Siete Cinco [$17.00] | blanco tequila, sparkling rosé, lemon, charcoal
This reworked French 75 was definitely rosé-forward, the wine's orchard fruit flavors meshing well with undertones of tequila, while hints of charcoal became apparent on the back end.

Charred Cabbages
Charred Cabbages [$17.00] | anchovy cream, Idiazabal cheese & bonito
I'm a bit of a sucker for cabbage, and this was certainly one of the most creative cabbage preparations I've seen. I was smitten by the back-and-forth between the veggie's bitter, smoky flavors and those salty, fluffy shavings of cheese, and this was made all the better by an omnipresent undercurrent of brine. I got a lovely contrast in textures, too. Another smart dish.

Beef Tartare
Beef Tartare [$18.00] | capers, fried potato & allium
I have a hard time not ordering the steak tartare, and tonight was no exception to that rule. This was certainly one of the prettier ones I've seen in recent times, and I loved the crunch of the fried potato/allium, which also served as a great counterpoint to the meat. The beef itself was densely textured, and I enjoyed its mustard-y tang, but it seemed a touch austere, so I could've used another element to help meld everything together.

Susquehanna Banana Daiquiri
Susquehanna Banana Daiquiri [$17.00] | Mellow Gold rum, pawpaw, lime, absinthe
A reimagined daiquiri was to my liking, with the cocktail showing off some delectable tropical fruit flavors set against pricks of citrus and the unmistakable zing of absinthe.

Octopus [$28.00] | fried, squid stock emulsion, citrus zest
The octopus was another favorite, for sure. I loved its super tender consistency, while its savory, briny flavors were super satisfying, and only augmented by that puddle of squid emulsion. Also crucial here was the octo's crisp, delicately fried exterior (thanks to the use of cornstarch), which had a wonderful saltiness to it.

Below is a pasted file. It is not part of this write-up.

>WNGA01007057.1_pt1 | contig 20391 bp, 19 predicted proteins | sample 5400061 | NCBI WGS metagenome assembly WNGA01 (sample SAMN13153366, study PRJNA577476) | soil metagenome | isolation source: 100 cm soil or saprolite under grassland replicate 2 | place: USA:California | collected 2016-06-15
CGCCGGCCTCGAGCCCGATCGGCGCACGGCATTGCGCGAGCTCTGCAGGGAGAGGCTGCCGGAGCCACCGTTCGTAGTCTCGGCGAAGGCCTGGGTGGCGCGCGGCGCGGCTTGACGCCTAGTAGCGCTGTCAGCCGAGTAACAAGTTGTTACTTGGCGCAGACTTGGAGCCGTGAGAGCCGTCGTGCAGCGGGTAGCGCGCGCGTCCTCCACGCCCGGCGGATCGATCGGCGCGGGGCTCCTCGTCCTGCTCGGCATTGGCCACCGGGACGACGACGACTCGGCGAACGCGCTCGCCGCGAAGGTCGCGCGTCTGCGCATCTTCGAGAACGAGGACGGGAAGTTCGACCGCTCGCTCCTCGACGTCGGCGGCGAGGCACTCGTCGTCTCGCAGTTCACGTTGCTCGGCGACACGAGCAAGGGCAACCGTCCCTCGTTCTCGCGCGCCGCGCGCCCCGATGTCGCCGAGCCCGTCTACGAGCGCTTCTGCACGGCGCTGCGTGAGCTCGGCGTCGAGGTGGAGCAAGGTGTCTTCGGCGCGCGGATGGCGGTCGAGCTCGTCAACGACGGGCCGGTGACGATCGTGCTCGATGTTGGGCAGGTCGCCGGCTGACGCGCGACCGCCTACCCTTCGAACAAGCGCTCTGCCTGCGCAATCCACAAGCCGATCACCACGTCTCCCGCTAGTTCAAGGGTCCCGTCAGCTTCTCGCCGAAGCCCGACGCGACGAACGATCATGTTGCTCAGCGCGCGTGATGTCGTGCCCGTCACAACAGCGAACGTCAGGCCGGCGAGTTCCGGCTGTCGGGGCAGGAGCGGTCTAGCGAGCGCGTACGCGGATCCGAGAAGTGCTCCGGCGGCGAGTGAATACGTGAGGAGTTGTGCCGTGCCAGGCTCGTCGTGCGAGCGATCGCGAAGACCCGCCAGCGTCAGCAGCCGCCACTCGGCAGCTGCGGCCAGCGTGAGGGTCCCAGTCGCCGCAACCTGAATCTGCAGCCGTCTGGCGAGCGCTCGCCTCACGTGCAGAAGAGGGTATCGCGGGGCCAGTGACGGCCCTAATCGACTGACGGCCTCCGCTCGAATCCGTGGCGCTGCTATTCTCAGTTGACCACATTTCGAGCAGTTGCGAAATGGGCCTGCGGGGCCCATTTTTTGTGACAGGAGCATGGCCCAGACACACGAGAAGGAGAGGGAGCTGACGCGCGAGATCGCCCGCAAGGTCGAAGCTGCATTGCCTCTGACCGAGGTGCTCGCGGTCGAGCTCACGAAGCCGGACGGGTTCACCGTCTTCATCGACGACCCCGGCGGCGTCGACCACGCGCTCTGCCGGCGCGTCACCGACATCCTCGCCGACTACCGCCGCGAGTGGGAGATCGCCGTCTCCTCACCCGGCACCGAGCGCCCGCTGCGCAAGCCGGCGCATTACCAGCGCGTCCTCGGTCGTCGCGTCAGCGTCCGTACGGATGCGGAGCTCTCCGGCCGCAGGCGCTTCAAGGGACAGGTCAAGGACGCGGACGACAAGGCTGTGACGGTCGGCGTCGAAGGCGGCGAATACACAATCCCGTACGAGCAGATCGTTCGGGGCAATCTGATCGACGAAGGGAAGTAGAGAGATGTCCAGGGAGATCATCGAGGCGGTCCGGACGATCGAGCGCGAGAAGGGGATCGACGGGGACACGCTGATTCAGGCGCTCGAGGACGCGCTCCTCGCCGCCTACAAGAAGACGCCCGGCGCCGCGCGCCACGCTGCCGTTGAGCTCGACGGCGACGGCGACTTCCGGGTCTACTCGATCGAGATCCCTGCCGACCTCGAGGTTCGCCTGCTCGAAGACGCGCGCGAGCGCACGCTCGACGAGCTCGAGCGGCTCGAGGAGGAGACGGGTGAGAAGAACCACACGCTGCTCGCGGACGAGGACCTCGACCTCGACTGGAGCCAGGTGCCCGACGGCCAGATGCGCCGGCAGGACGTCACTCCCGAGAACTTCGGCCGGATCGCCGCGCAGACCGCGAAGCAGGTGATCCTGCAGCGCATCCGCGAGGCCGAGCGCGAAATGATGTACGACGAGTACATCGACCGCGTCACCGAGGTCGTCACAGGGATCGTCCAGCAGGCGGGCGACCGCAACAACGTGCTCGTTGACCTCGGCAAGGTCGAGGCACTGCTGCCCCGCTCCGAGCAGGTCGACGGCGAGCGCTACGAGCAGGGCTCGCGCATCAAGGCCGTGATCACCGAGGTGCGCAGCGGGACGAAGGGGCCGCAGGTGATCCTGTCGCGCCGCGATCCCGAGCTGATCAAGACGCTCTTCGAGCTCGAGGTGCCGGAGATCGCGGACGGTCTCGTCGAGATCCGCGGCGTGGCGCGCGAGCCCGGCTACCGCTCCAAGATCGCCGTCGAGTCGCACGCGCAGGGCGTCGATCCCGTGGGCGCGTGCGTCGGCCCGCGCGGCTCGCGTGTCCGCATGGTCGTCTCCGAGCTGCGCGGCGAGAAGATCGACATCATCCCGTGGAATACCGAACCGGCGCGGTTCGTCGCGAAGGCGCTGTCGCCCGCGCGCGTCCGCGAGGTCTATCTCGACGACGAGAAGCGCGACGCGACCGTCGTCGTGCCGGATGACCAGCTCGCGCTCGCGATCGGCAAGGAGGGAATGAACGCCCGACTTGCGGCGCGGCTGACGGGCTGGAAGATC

Mezcal Manhattan [$24.00] | jamon iberico mezcal, red vermouth, ham-washed bitters
My last beverage was based on the Manhattan, pretty much my go-to cocktail as of late. The nose here was all about bittersweetness, with lots of fresh, herbaceous nuances mixed in. Tasting it, I got more of those bittersweet notes, but joined by the smokiness of mezcal and a palpable heat.

Potato [$16.00] | smoked egg, crispy jamon & chicken skin
I was also into the potato, which was like a contemplative version of the baked potatoes of my childhood. It was spot-on texturally, and I liked the juxtaposition of all those creamy, crunchy, and salty ingredients on the plate.

Torrijas & Green Walnut
Torrijas & Green Walnut [$14.00]
Time for dessert. My first was this take on torrija, basically a Spanish version of French toast. I was definitely a fan of the bread's sugary, creamy nature, which was made even better by the sweet-spicy notes present and the toast's smoky brûlée'd top.

Tximista Vermouth Rojo
To go along with dessert, I was provided a complimentary pour of Tximista Vermouth Rojo, which comes from Spain's Basque Country. This was a great vermouth, a spicy yet soft concoction with a bevy of bittersweet, botanical notes offset by just enough fruitiness.

Burnt Cheesecake Ice Cream
Burnt Cheesecake Ice Cream [$16.00]
Basque cheesecakes are all the rage these days, and this deft reinterpretation of the dish was a winner, no doubt. I was impressed by the interaction between the richness of the ice cream (which seemed more like a semifreddo) and the cake's assertive charring, while nutty, chocolate-y, and caramel-y components completed the experience.

Bar Spero offered me a tasty welcome back to the DC dining scene, and it was great to be able to see a different side of the Chef's culinary chops. I was delighted by how clever the cooking here was, but there was a casualness and ease to it all that I appreciated as well. As for Reverie, apparently Spero and his team are planning on reopening sometime later this year, so if that happens, I think I might want to pay the place a re-visit next time I'm in town.


Blogger Cindy said...

Aww I get a lot of nostalgia when I see you review DC spots. When I was there I found the food all right but definitely not on the same level as LA (I was just starting my career at that point, but did manage to sneak in Pineapple & Pearls and Rose's Luxury before moving out of the city).

Friday, June 09, 2023 9:11:00 AM  
Blogger kevinEats said...

Ah, so I first started dining in DC in the mid-2000s, and I can definitely say that the level of restaurants has improved dramatically since then!

Monday, June 12, 2023 3:56:00 AM  

Post a Comment

Subscribe to Post Comments [Atom]

<< Home